But I really don’t mind it as long as I have fun and other people enjoy watching it. That is what dancing should be. Not a competition, but joy.

On social media we have seen you love the Punjabi culture and wearing Indian outfits. What is it about India and the Punjabi culture you like?

I love the colours that Indian outfits have. Denmark’s fashion is very grey and black. They would call it classy. I don’t like blending in. I’ve always loved playing with colours and sparkling jewellery.

India gives me peace. Denmark is a country where people suffer from a lot of stress. I don’t experience the same level of stress in India. Being there makes me calm. 

Denmark is very materialistic compared to India. We spend so much money on unnecessary things. Even I do! But when I go to India I remember that other things matter in life and that I should rather appreciate what I already have than longing for things I don’t have. 

When did you start learning and understanding the language?

I started learning Hindi when I was working in a Chandigarh office in 2015. My co-workers would talk to each other in Hindi and I would be curious to know what they spoke about. So, I bought a few books and started learning at home. Hearing the language every day makes me learn it as well.

I never had a teacher. I was self-taught somehow. I’m not fluent at all. I still have to concentrate a lot to understand Hindi and Punjabi and I don’t have the courage to speak it yet. That will hopefully change soon.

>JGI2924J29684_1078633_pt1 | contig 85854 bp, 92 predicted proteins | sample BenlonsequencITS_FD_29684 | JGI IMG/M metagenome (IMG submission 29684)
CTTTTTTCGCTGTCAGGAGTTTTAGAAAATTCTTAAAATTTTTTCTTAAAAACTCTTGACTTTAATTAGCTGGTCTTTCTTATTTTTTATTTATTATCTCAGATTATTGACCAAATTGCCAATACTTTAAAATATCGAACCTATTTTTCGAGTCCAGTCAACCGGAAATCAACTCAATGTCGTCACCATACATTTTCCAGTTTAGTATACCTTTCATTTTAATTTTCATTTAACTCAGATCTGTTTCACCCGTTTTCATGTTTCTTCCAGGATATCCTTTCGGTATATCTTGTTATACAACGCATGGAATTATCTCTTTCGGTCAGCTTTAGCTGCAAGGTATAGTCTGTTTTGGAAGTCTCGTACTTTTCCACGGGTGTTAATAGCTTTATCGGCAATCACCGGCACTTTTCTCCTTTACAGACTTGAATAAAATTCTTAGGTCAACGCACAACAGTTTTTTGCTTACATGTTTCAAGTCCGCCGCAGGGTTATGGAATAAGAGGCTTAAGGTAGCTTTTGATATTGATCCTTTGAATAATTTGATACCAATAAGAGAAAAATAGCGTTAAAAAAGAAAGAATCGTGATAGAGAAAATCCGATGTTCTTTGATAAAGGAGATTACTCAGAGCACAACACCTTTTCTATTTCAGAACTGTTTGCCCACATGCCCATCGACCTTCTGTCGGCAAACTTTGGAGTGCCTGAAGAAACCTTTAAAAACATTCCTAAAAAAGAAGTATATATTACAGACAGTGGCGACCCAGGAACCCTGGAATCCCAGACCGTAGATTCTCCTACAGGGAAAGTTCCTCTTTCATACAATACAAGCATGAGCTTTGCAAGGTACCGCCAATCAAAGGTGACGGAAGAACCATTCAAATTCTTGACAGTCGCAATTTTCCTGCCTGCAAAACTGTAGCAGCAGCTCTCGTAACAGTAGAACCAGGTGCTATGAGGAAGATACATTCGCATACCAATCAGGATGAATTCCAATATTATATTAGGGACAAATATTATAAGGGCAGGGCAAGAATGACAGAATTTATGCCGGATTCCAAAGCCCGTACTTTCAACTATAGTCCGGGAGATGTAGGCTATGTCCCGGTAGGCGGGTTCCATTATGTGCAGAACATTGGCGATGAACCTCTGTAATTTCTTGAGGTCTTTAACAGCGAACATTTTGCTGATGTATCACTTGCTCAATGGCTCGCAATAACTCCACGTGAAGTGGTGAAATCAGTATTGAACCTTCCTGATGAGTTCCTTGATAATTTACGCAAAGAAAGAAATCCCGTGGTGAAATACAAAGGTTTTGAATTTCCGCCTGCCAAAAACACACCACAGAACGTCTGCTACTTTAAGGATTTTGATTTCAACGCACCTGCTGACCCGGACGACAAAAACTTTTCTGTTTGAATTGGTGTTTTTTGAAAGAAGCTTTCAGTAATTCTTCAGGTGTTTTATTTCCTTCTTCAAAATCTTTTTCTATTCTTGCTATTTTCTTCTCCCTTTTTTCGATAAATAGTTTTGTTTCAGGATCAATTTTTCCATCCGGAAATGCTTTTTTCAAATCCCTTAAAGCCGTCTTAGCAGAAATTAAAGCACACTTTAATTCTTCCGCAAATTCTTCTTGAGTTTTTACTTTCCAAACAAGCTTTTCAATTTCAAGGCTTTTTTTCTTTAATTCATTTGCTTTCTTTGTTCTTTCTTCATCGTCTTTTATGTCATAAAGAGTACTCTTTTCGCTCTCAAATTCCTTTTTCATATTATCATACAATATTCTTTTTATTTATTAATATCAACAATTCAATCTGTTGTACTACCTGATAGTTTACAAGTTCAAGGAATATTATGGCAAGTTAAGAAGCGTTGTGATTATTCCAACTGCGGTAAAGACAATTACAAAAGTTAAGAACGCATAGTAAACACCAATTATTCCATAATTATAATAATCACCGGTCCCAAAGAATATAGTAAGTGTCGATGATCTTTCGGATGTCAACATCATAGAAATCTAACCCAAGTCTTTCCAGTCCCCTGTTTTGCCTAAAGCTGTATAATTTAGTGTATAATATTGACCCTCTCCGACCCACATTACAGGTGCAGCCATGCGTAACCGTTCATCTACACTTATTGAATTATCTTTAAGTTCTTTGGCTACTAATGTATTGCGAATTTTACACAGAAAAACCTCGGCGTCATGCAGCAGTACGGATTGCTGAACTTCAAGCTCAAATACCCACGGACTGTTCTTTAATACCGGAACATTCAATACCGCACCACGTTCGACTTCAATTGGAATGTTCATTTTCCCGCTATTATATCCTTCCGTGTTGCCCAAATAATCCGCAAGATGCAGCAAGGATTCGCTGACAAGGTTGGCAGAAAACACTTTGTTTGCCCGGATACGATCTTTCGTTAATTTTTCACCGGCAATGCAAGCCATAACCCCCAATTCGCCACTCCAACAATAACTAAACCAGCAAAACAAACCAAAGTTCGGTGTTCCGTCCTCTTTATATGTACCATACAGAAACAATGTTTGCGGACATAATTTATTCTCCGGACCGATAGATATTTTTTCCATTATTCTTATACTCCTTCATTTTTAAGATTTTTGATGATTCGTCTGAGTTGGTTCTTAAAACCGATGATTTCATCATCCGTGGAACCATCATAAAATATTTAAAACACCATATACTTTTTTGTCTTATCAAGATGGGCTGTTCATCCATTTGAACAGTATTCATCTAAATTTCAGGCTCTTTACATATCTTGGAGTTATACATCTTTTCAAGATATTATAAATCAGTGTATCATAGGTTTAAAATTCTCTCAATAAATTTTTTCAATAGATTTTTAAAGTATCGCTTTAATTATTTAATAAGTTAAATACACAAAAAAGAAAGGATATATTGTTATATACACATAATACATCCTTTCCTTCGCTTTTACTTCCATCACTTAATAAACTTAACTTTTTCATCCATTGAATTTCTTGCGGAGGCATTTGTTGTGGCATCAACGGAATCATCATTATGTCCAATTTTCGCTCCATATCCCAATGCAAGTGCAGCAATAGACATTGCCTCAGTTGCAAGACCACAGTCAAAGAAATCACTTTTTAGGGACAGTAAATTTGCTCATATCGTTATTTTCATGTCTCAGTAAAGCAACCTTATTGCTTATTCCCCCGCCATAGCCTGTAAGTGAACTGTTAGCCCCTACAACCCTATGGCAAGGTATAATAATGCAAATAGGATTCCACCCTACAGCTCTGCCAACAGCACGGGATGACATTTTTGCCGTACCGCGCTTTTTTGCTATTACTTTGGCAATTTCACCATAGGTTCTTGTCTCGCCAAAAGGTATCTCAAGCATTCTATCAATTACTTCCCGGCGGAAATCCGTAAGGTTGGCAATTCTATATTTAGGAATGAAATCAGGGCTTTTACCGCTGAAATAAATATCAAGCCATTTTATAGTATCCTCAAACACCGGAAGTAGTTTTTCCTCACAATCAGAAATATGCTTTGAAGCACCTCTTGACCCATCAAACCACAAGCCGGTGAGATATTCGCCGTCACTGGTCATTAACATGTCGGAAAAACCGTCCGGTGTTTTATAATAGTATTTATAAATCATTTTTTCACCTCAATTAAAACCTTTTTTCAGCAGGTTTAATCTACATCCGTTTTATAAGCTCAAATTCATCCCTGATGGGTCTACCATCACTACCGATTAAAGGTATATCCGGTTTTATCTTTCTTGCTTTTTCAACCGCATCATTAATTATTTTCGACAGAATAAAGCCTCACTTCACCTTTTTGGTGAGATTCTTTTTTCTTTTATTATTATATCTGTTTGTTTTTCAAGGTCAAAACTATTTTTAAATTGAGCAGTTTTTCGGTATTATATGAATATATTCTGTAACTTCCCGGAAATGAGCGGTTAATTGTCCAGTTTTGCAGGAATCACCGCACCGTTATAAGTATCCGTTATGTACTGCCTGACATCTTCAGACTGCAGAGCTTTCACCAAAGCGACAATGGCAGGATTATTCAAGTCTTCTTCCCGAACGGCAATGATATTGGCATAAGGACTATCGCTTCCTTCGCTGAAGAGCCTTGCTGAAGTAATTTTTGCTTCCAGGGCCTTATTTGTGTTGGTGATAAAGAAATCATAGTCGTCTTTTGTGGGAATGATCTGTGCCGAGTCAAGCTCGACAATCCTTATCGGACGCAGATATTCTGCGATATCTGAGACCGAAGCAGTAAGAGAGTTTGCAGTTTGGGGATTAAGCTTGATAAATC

What challenges have you faced?

I haven’t faced many unusual challenges. Only challenge would be, when people become racist. I’ve had other dancers and companies tell me, that they can’t support me because I’m “white”. I’ve heard sentences like “Sorry Christine, we can’t support your workshop since you are white. But we would be more than happy to collaborate on a video with you”.

Doesn’t make sense to me. You can’t support me, but you don’t mind taking advantage of me? I’ve also had companies saying “Hi Christine. We would love to collaborate and send you products. Unfortunately, we can’t share the pictures/videos because you are white”. 

What strikes me is, that these people have an Indian background, but live in western countries. Imagine if it was the other way around.

What are your thoughts on the barriers and inequalities which that imbalance presents and overcoming them? 

I have learned not to care about other people’s opinions. I’m doing what makes me happy. If 1 out of 100 thinks I shouldn’t be dancing Bhangra or promoting Punjabi culture all over the world, then I don’t care. The other 99 people enjoy it. It’s about staying positive.

Besides dancing what other things are you involved in?

This is my full-time job. Bhangra by Christine is a company and I run by myself. So that’s what I do with all my time.

Who influenced you the most in the dancing world?

I don’t think any dancer has actually influenced me. All my friends help me learn as we make videos together. They teach me new steps and correct my flaws, which I really appreciate and enjoy.

What type of projects would you like to work on? Would you like to be part of a Punjabi music video?

I have worked in several music videos but teaching and creating my own videos is my passion. So that’s what I’ll continue to do.

Thank you Christine, for taking time out with us to talk about your life and career and we wish you all the best for your future projects.